Wednesday, November 16, 2005
Western Press Vilifies Princess' Decision to Marry
I was looking at this story about a Japanese Princess who gave up her royal status to be married to a "common" man.
Here's what we found interesting:
If you read the Japanese report, it is very honoring and respectful. The writer actually wishes them well.
Yet, the western reporters sneer at the happy event.
If you look at anything western - be it BBC or ABC, the tone is sarcastic.
There is something to be said for manners - and the Japanese have some old traditionalist ways that are beautiful compared to the modern "progressive" mindset. Respect and good will just seem to permeate their every word. A very graceful people compared to the media over here.
First look at the Japanese Editorial and link:
Note especially the concluding paragraph, calling for decorum on behalf of the writer's fellow citizens.
EDITORIALS/ Princess Sayako weds
Princess Sayako, the only daughter of the emperor and the empress, was to marry Yoshiki Kuroda, an employee of the Tokyo metropolitan government, on Tuesday.
The princess and Kuroda, who first met in their childhood, met again two and half years ago and have cherished their love ever since. We want to congratulate them on this occasion.
The marriage is the first for a female member of the imperial family since Princess Takako, the fifth daughter of Emperor Showa, wed 45 years ago.
According to imperial household tradition, formal ceremonies were held for Princess Sayako to exchange betrothal gifts and announce the date of the wedding.
But many things broke from tradition. Up until the marriage of Princess Takako, the emperor's daughters used to marry former members of the imperial family or men who had previously held titles of peerage. But Kuroda is neither of them, even though his distant relative is a former nobleman.
This is the first time for an emperor's daughter to marry an ordinary citizen.
When Princess Takako was married nearly half a century ago, Emperor Showa and Empress Kojun attended the wedding ceremony but did not attend the wedding reception. However, Emperor Akihito and Empress Michiko were to attend both the ceremony and reception this time around.
Reportedly, Princess Sayako and Kuroda decided on their own the scale of the wedding reception and the people to invite. Their wedding ceremony plans were similar to those of ordinary citizens, by which the bride and bridegroom make a fresh start in their lives in front of close friends and family members.
Although the tradition in the imperial household is largely being followed, many among the public will welcome the wedding ceremony in which the princess's friendship with people close to her and the affection of her family members are valued.
In a ceremony to formally say farewell to the emperor and the empress, Princess Sayako said, "I am immensely grateful for being nurtured with profound love."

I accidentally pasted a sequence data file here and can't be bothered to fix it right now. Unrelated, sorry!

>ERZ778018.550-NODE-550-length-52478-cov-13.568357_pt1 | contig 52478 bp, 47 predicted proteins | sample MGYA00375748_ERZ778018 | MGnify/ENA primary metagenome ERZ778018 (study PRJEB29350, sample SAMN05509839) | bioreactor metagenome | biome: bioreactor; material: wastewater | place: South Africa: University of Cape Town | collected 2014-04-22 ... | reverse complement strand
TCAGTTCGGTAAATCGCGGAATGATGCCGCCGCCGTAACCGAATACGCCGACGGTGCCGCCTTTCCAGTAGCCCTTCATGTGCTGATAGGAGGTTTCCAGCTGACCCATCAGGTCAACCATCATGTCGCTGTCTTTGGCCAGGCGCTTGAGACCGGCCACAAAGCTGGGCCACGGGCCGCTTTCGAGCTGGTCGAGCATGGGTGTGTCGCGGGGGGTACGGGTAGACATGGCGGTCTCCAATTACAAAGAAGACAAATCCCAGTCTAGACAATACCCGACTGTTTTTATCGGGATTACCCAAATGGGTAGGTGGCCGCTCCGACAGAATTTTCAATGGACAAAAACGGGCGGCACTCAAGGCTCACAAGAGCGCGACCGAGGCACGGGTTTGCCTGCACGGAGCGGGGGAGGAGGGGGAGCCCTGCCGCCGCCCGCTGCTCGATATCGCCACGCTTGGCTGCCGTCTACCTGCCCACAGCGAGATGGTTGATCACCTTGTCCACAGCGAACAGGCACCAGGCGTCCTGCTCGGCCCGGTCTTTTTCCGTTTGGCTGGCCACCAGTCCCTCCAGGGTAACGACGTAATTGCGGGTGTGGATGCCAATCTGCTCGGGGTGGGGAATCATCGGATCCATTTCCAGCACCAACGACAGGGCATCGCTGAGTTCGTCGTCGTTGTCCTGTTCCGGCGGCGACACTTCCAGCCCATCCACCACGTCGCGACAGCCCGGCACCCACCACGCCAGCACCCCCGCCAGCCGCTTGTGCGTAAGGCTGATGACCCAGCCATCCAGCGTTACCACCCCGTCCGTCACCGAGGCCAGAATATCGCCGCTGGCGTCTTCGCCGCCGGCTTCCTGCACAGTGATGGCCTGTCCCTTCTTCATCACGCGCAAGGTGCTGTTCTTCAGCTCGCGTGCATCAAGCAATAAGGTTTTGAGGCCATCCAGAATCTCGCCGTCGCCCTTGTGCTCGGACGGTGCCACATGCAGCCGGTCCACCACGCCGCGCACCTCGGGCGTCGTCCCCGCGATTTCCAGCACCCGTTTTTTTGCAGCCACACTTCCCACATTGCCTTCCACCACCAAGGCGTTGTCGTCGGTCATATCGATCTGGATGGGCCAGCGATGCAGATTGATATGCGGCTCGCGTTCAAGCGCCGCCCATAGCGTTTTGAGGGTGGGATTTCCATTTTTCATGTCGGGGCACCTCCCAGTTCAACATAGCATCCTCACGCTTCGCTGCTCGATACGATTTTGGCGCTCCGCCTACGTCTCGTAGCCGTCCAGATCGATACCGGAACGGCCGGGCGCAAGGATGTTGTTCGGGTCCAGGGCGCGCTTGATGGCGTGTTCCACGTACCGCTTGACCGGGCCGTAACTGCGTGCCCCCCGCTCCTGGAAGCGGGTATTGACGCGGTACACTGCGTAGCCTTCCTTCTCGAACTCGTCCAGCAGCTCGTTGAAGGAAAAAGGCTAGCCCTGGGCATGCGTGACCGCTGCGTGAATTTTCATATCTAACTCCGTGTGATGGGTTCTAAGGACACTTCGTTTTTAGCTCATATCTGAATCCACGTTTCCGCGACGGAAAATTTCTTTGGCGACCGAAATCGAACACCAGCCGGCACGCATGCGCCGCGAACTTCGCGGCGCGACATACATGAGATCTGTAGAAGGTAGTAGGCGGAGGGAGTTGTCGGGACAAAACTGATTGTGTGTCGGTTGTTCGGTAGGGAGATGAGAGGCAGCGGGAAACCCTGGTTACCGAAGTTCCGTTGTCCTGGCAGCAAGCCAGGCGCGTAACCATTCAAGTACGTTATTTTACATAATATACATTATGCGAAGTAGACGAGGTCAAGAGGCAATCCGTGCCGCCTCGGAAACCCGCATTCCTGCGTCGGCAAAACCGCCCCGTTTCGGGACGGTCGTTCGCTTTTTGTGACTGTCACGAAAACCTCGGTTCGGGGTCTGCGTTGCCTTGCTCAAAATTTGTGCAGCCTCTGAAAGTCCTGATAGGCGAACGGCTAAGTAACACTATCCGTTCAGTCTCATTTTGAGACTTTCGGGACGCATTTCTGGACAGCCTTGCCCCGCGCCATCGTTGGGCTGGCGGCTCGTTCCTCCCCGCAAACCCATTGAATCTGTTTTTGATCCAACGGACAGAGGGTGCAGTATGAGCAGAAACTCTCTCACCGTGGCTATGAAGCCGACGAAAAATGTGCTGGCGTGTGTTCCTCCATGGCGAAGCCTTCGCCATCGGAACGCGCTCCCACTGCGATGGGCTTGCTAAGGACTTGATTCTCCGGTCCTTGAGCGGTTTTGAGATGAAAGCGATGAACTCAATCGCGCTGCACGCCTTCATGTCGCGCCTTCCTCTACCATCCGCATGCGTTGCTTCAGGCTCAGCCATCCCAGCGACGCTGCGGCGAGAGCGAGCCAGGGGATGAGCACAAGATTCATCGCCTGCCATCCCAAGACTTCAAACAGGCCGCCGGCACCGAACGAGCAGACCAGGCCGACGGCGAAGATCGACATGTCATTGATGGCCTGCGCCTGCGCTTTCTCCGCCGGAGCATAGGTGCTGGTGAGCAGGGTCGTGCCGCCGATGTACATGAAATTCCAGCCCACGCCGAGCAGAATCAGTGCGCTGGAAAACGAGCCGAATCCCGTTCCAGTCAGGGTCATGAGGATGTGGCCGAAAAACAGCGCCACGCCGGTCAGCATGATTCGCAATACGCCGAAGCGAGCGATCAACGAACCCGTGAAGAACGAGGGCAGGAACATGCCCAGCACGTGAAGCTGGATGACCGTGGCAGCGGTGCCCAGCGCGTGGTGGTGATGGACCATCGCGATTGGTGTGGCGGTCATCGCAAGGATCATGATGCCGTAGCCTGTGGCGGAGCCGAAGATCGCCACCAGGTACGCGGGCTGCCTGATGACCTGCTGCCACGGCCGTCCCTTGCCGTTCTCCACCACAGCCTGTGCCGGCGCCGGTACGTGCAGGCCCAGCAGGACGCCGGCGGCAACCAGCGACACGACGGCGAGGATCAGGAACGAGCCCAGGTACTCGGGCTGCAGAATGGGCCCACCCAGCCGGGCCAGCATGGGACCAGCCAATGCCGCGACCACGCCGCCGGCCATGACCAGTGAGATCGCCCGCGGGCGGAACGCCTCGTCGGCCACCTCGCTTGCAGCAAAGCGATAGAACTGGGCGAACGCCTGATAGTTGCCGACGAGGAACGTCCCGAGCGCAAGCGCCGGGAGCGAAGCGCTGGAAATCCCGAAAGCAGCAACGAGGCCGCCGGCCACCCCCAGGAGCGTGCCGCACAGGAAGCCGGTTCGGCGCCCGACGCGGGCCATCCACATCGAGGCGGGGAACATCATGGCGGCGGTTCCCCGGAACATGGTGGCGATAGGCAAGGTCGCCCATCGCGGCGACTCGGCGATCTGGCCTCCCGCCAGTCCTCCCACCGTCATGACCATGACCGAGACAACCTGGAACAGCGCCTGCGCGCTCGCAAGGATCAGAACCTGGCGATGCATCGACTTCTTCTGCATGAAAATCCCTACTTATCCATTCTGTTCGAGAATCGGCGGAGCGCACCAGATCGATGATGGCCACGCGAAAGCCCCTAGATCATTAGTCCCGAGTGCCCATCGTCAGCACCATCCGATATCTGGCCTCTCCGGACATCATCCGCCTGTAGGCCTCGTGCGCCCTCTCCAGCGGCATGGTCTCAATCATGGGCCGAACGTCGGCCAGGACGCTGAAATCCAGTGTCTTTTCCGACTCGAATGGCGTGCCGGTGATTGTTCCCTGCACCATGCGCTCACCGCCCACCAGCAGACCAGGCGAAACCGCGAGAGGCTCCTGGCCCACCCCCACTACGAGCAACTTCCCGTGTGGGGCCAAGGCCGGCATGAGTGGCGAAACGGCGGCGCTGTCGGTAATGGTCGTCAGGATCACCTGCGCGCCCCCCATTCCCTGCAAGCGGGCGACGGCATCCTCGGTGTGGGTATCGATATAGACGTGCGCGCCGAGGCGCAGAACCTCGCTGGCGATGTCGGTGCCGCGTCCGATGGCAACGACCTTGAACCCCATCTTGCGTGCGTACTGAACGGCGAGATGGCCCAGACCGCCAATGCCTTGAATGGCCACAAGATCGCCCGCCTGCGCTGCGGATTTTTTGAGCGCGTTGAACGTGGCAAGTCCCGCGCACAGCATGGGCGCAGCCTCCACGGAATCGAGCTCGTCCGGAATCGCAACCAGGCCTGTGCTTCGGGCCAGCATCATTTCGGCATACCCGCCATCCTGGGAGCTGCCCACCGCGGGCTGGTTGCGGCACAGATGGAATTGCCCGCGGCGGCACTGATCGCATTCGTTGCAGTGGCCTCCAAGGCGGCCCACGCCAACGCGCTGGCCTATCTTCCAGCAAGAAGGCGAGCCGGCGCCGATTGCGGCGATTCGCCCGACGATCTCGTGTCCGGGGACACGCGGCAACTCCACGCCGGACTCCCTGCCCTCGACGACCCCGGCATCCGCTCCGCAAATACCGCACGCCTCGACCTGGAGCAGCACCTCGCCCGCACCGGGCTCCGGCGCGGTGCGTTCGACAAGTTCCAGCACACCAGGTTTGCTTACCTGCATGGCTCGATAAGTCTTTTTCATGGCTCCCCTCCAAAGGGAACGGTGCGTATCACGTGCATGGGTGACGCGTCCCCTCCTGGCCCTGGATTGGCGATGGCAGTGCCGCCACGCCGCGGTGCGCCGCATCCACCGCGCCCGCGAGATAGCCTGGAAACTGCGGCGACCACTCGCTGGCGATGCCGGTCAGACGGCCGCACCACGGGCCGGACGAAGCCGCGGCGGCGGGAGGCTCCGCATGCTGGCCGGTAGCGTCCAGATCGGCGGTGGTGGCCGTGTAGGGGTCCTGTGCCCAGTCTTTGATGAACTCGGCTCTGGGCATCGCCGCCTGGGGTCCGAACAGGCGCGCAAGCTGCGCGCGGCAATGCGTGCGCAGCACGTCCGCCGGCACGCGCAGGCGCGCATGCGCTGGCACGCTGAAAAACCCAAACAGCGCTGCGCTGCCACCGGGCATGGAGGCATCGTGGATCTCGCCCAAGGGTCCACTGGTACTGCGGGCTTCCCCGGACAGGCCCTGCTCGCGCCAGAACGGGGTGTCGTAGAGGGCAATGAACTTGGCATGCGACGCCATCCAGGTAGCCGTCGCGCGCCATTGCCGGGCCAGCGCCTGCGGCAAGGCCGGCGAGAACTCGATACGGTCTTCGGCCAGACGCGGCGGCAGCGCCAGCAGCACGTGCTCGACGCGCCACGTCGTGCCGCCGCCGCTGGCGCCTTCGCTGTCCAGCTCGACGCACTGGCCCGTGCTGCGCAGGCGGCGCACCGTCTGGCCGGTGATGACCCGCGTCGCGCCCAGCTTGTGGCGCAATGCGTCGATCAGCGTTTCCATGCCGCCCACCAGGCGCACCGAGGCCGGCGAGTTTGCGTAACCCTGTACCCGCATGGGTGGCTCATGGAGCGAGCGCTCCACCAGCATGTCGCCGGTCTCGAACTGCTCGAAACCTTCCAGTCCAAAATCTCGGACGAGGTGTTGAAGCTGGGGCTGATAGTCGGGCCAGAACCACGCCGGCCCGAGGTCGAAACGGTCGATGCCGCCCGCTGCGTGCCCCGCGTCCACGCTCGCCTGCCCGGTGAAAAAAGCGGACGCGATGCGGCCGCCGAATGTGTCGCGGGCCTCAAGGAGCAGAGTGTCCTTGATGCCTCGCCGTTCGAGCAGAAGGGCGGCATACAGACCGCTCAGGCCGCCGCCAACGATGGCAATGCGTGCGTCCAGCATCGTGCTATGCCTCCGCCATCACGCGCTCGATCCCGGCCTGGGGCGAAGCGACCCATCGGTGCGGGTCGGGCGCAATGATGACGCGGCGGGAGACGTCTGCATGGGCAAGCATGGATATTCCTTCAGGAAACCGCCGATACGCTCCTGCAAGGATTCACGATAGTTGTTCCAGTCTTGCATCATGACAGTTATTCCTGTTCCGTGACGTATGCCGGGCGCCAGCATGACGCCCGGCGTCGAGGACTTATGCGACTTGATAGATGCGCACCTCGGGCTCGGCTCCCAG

In response, the emperor and the empress told her to "build a happy family jointly" and wished her good health and fortune. Such words are normal expressions of affection between parents and their children in any family.
We hope Princess Sayako will be able to visit the Imperial Palace together with her family freely and have enough time to enjoy pleasant conversation with her parents, in the same way she has so far done. And no doubt the emperor and the empress will be overjoyed to frequently see their married daughter.
After Michiko was married to then Crown Prince Akihito, it was not easy for her to meet her parents. Only on certain days, such as Michiko's birthday, could her parents, Hidesaburo and Fumiko Shoda, visit the crown prince's residence.
After the acceptance by the ward office of the notification of her marriage, the princess was to officially part with her status of an imperial family member. She will become Sayako Kuroda, gaining a surname for the first time. She will have the right to vote and will be eligible for the pension program.
Although her life will undergo radical change from that of a princess to a homemaker, we hope she will take advantage of her experience working at the Yamashina Institute for Ornithology.
If a female emperor is authorized through a revision of the Imperial House Law, which is currently under study, the emperor's daughters are likely to retain the status of imperial family members, even after their marriage.
Princess Sayako may become the last daughter of an emperor to leave the imperial family because of marriage. That is all the more reason the princess and Kuroda will be watched over closely by the public.
But the fact that Princess Sayako becomes Sayako Kuroda means that she will become a private citizen, and not a public figure. We should watch her and her spouse with moderation as they build their lives as ordinary citizens.
--The Asahi Shimbun, Nov. 15(IHT/Asahi: November 16,2005)
Now look at this one from ABC (Typical of others.)
I just can't believe that this lady would be so reviled for getting married! That woman who wrote the ABC artcle sure was bitter. The BBC thing was just as bad- they had a broadcast where they turned the former princess into a cartoon and danced her across the screen while proclaiming that she wouldn't have maids waiting on her hand and foot. I think the princess looks very sweet and happy with her decision. I was interested in all this because I didn't even know that japan still had a royal family. Here is some other video footage, under "princess no longer". I dont' know what commentary they have added, when we watched earlier it there wasn't any on there yet.
In view of what we all know about feminism, could these authors possibly be women? Or is it men who despise marriage because they might have to take care of families....I don't know. It is a mindset that is destroying our nation.